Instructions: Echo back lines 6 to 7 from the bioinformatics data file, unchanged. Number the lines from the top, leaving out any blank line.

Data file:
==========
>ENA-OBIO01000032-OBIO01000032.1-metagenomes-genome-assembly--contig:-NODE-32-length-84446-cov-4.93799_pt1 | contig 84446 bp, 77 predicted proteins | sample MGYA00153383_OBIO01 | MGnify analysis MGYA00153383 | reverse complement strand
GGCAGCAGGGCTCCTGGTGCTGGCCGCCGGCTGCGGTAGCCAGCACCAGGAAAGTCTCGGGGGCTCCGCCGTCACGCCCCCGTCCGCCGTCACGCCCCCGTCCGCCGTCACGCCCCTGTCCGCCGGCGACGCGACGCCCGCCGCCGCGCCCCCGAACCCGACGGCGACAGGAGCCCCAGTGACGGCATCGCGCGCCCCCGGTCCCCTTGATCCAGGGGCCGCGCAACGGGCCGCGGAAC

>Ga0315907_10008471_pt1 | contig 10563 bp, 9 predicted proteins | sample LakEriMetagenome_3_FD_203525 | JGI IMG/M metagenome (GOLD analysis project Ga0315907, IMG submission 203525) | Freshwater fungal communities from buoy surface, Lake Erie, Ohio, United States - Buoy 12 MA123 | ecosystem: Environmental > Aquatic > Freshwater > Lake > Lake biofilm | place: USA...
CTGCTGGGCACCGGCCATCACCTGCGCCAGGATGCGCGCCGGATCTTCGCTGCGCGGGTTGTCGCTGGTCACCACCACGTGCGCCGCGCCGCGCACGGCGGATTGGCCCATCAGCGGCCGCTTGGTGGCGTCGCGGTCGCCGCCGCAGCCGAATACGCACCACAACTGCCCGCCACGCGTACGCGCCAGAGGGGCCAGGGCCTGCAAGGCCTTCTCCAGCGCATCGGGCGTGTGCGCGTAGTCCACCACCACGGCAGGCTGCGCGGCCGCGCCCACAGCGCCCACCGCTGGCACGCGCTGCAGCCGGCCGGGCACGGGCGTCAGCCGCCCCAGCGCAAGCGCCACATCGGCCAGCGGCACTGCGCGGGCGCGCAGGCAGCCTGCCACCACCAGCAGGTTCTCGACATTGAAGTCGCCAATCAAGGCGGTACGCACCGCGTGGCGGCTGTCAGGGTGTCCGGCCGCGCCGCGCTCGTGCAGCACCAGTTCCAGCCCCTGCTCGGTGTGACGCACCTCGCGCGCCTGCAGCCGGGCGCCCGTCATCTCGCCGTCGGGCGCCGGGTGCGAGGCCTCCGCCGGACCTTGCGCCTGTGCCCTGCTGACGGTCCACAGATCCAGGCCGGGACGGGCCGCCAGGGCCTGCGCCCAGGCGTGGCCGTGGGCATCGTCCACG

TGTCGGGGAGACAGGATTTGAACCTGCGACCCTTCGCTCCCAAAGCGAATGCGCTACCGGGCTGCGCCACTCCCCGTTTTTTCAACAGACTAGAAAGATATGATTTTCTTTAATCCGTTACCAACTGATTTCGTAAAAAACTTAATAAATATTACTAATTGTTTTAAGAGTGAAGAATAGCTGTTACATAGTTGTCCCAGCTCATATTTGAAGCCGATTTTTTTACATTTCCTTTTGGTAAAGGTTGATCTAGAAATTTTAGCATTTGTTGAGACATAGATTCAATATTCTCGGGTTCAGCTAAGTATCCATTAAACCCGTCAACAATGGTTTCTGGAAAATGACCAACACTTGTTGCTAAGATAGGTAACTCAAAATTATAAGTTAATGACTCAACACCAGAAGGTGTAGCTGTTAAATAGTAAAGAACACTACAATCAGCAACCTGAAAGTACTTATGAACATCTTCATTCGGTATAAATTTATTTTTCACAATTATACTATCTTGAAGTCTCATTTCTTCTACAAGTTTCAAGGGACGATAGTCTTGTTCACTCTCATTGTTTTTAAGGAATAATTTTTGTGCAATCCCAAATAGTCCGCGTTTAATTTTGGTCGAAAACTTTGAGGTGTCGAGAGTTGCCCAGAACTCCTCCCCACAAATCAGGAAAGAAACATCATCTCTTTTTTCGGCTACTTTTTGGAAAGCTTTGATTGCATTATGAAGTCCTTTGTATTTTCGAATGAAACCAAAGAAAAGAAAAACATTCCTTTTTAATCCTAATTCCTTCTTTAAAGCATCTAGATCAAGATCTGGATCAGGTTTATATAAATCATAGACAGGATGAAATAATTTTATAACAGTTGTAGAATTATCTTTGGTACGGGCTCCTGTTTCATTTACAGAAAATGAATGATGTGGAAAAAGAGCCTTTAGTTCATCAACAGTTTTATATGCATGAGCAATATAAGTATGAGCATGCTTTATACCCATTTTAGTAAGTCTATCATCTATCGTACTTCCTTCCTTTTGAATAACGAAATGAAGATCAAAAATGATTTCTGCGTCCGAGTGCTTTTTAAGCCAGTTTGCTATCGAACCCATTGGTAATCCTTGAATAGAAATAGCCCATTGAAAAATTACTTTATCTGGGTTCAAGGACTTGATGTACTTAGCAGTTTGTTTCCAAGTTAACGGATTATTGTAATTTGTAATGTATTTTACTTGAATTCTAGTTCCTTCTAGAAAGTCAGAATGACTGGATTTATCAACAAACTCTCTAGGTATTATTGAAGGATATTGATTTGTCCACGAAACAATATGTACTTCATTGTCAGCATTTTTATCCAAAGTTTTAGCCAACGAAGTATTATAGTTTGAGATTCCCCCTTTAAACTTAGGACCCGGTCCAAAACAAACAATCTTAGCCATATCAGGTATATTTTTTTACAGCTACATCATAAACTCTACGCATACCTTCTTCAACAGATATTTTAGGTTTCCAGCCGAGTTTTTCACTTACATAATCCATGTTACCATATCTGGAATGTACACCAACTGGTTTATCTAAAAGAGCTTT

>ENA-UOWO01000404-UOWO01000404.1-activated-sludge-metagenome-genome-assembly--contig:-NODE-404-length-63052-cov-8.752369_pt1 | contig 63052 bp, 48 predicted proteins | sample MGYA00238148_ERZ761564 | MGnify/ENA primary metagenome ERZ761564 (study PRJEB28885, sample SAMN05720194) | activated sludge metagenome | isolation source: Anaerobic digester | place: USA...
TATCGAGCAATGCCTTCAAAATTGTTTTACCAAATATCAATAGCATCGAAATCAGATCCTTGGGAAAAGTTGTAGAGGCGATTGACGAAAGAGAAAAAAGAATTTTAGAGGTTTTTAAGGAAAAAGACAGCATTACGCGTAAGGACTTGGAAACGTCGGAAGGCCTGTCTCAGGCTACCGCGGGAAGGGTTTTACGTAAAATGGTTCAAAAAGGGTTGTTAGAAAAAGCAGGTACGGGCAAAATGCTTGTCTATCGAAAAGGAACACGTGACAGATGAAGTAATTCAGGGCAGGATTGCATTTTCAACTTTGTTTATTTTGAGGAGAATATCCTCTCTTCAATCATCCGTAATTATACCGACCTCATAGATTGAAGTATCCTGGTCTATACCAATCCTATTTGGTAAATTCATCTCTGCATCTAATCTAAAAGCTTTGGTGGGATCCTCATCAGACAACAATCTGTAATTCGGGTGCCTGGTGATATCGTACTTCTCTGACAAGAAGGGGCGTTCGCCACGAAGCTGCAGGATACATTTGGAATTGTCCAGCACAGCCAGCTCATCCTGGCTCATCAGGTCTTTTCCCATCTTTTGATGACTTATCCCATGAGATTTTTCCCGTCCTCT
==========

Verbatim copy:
>ENA-UOWO01000404-UOWO01000404.1-activated-sludge-metagenome-genome-assembly--contig:-NODE-404-length-63052-cov-8.752369_pt1 | contig 63052 bp, 48 predicted proteins | sample MGYA00238148_ERZ761564 | MGnify/ENA primary metagenome ERZ761564 (study PRJEB28885, sample SAMN05720194) | activated sludge metagenome | isolation source: Anaerobic digester | place: USA...
TATCGAGCAATGCCTTCAAAATTGTTTTACCAAATATCAATAGCATCGAAATCAGATCCTTGGGAAAAGTTGTAGAGGCGATTGACGAAAGAGAAAAAAGAATTTTAGAGGTTTTTAAGGAAAAAGACAGCATTACGCGTAAGGACTTGGAAACGTCGGAAGGCCTGTCTCAGGCTACCGCGGGAAGGGTTTTACGTAAAATGGTTCAAAAAGGGTTGTTAGAAAAAGCAGGTACGGGCAAAATGCTTGTCTATCGAAAAGGAACACGTGACAGATGAAGTAATTCAGGGCAGGATTGCATTTTCAACTTTGTTTATTTTGAGGAGAATATCCTCTCTTCAATCATCCGTAATTATACCGACCTCATAGATTGAAGTATCCTGGTCTATACCAATCCTATTTGGTAAATTCATCTCTGCATCTAATCTAAAAGCTTTGGTGGGATCCTCATCAGACAACAATCTGTAATTCGGGTGCCTGGTGATATCGTACTTCTCTGACAAGAAGGGGCGTTCGCCACGAAGCTGCAGGATACATTTGGAATTGTCCAGCACAGCCAGCTCATCCTGGCTCATCAGGTCTTTTCCCATCTTTTGATGACTTATCCCATGAGATTTTTCCCGTCCTCT